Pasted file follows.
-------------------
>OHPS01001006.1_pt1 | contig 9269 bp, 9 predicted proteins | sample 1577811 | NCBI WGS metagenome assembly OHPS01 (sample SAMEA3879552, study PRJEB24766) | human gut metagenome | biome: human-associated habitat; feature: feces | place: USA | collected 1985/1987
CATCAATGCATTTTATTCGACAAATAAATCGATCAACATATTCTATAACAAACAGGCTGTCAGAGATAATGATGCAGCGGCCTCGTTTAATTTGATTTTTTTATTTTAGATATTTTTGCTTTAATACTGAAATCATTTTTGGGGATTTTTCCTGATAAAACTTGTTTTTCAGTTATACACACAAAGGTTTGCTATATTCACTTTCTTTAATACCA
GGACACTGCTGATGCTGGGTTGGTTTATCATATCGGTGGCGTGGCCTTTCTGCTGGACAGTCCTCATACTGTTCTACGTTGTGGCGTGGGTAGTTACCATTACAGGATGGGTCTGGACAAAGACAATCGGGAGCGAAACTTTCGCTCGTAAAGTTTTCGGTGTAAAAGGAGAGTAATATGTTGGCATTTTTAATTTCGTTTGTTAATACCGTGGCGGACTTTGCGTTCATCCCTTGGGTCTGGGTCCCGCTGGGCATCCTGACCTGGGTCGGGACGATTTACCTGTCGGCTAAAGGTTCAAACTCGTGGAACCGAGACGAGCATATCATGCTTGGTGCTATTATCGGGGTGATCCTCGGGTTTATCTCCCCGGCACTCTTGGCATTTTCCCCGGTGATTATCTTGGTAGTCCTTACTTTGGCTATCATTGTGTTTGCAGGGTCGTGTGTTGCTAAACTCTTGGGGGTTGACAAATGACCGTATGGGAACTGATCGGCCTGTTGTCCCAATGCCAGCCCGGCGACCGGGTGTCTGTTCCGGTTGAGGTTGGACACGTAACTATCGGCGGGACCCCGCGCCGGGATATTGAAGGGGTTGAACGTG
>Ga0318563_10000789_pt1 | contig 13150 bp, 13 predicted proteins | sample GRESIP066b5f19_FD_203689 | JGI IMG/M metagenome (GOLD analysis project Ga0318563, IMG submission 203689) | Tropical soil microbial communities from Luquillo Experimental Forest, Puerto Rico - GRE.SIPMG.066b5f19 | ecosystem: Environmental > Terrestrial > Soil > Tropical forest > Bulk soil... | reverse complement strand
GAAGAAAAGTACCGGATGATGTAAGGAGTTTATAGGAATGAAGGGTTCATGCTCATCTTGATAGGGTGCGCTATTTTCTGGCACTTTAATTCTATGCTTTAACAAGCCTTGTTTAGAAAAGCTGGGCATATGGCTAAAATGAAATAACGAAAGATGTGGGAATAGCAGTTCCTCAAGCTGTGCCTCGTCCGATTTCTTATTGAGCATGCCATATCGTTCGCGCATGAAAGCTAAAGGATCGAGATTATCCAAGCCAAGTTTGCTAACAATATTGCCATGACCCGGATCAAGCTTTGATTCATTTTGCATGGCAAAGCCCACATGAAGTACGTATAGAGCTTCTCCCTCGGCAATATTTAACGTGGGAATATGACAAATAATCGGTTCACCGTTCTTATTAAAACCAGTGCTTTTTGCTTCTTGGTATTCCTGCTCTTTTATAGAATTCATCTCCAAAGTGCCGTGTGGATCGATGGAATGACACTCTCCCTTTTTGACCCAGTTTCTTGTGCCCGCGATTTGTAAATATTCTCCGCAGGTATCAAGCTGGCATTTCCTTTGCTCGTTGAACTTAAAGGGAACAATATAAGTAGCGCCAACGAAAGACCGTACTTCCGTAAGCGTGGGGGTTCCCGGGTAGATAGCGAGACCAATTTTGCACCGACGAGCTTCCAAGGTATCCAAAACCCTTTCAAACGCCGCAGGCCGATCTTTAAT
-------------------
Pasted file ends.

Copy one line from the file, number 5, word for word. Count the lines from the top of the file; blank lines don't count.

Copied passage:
GAAGAAAAGTACCGGATGATGTAAGGAGTTTATAGGAATGAAGGGTTCATGCTCATCTTGATAGGGTGCGCTATTTTCTGGCACTTTAATTCTATGCTTTAACAAGCCTTGTTTAGAAAAGCTGGGCATATGGCTAAAATGAAATAACGAAAGATGTGGGAATAGCAGTTCCTCAAGCTGTGCCTCGTCCGATTTCTTATTGAGCATGCCATATCGTTCGCGCATGAAAGCTAAAGGATCGAGATTATCCAAGCCAAGTTTGCTAACAATATTGCCATGACCCGGATCAAGCTTTGATTCATTTTGCATGGCAAAGCCCACATGAAGTACGTATAGAGCTTCTCCCTCGGCAATATTTAACGTGGGAATATGACAAATAATCGGTTCACCGTTCTTATTAAAACCAGTGCTTTTTGCTTCTTGGTATTCCTGCTCTTTTATAGAATTCATCTCCAAAGTGCCGTGTGGATCGATGGAATGACACTCTCCCTTTTTGACCCAGTTTCTTGTGCCCGCGATTTGTAAATATTCTCCGCAGGTATCAAGCTGGCATTTCCTTTGCTCGTTGAACTTAAAGGGAACAATATAAGTAGCGCCAACGAAAGACCGTACTTCCGTAAGCGTGGGGGTTCCCGGGTAGATAGCGAGACCAATTTTGCACCGACGAGCTTCCAAGGTATCCAAAACCCTTTCAAACGCCGCAGGCCGATCTTTAAT